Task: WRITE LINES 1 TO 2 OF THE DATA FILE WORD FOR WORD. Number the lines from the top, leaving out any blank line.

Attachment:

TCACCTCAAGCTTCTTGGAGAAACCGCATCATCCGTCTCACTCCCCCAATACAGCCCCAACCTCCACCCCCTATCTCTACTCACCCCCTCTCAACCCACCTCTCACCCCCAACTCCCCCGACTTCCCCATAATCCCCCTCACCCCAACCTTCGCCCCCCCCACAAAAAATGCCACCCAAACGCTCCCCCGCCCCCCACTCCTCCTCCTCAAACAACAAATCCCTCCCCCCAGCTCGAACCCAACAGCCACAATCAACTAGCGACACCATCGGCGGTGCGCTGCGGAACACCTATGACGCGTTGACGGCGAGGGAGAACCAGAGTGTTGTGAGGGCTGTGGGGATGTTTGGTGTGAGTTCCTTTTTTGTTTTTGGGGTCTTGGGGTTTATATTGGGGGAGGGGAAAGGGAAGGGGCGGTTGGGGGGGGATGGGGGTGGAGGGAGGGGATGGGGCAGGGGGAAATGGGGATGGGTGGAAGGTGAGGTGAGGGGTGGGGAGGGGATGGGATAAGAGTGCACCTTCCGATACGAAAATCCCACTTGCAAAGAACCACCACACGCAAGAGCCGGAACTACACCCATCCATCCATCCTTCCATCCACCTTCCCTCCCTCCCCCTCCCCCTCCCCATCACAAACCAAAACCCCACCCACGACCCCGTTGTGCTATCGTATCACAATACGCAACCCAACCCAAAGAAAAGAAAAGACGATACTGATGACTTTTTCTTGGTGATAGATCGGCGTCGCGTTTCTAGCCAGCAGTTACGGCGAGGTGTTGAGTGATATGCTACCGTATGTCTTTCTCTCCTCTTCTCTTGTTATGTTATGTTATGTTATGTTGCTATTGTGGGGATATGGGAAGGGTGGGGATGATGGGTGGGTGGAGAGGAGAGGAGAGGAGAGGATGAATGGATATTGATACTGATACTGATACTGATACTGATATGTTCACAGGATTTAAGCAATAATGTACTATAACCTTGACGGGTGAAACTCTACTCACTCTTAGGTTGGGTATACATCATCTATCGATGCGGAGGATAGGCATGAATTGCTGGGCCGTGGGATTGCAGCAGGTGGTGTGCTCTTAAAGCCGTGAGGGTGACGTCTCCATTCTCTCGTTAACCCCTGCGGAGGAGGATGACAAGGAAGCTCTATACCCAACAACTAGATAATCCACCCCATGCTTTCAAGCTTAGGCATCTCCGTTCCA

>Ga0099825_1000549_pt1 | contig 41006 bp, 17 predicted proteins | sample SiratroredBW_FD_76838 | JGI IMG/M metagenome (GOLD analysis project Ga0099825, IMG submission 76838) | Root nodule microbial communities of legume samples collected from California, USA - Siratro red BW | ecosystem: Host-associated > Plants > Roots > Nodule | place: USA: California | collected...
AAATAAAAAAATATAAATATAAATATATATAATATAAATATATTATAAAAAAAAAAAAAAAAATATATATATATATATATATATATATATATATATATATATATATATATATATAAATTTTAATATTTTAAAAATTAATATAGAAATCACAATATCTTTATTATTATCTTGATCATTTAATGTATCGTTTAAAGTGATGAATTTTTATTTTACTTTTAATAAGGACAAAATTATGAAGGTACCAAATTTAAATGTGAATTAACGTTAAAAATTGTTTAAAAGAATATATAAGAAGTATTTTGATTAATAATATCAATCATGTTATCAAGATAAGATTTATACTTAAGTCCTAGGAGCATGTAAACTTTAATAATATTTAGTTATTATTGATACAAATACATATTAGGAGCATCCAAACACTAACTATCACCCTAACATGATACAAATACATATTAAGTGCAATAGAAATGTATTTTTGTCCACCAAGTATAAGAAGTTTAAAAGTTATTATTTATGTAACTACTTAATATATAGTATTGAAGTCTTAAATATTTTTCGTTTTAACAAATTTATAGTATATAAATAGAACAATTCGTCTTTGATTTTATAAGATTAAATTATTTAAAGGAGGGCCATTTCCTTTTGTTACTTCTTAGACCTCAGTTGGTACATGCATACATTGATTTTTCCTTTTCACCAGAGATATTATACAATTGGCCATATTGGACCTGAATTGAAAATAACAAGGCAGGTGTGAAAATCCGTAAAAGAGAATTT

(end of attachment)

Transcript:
TCACCTCAAGCTTCTTGGAGAAACCGCATCATCCGTCTCACTCCCCCAATACAGCCCCAACCTCCACCCCCTATCTCTACTCACCCCCTCTCAACCCACCTCTCACCCCCAACTCCCCCGACTTCCCCATAATCCCCCTCACCCCAACCTTCGCCCCCCCCACAAAAAATGCCACCCAAACGCTCCCCCGCCCCCCACTCCTCCTCCTCAAACAACAAATCCCTCCCCCCAGCTCGAACCCAACAGCCACAATCAACTAGCGACACCATCGGCGGTGCGCTGCGGAACACCTATGACGCGTTGACGGCGAGGGAGAACCAGAGTGTTGTGAGGGCTGTGGGGATGTTTGGTGTGAGTTCCTTTTTTGTTTTTGGGGTCTTGGGGTTTATATTGGGGGAGGGGAAAGGGAAGGGGCGGTTGGGGGGGGATGGGGGTGGAGGGAGGGGATGGGGCAGGGGGAAATGGGGATGGGTGGAAGGTGAGGTGAGGGGTGGGGAGGGGATGGGATAAGAGTGCACCTTCCGATACGAAAATCCCACTTGCAAAGAACCACCACACGCAAGAGCCGGAACTACACCCATCCATCCATCCTTCCATCCACCTTCCCTCCCTCCCCCTCCCCCTCCCCATCACAAACCAAAACCCCACCCACGACCCCGTTGTGCTATCGTATCACAATACGCAACCCAACCCAAAGAAAAGAAAAGACGATACTGATGACTTTTTCTTGGTGATAGATCGGCGTCGCGTTTCTAGCCAGCAGTTACGGCGAGGTGTTGAGTGATATGCTACCGTATGTCTTTCTCTCCTCTTCTCTTGTTATGTTATGTTATGTTATGTTGCTATTGTGGGGATATGGGAAGGGTGGGGATGATGGGTGGGTGGAGAGGAGAGGAGAGGAGAGGATGAATGGATATTGATACTGATACTGATACTGATACTGATATGTTCACAGGATTTAAGCAATAATGTACTATAACCTTGACGGGTGAAACTCTACTCACTCTTAGGTTGGGTATACATCATCTATCGATGCGGAGGATAGGCATGAATTGCTGGGCCGTGGGATTGCAGCAGGTGGTGTGCTCTTAAAGCCGTGAGGGTGACGTCTCCATTCTCTCGTTAACCCCTGCGGAGGAGGATGACAAGGAAGCTCTATACCCAACAACTAGATAATCCACCCCATGCTTTCAAGCTTAGGCATCTCCGTTCCA

>Ga0099825_1000549_pt1 | contig 41006 bp, 17 predicted proteins | sample SiratroredBW_FD_76838 | JGI IMG/M metagenome (GOLD analysis project Ga0099825, IMG submission 76838) | Root nodule microbial communities of legume samples collected from California, USA - Siratro red BW | ecosystem: Host-associated > Plants > Roots > Nodule | place: USA: California | collected...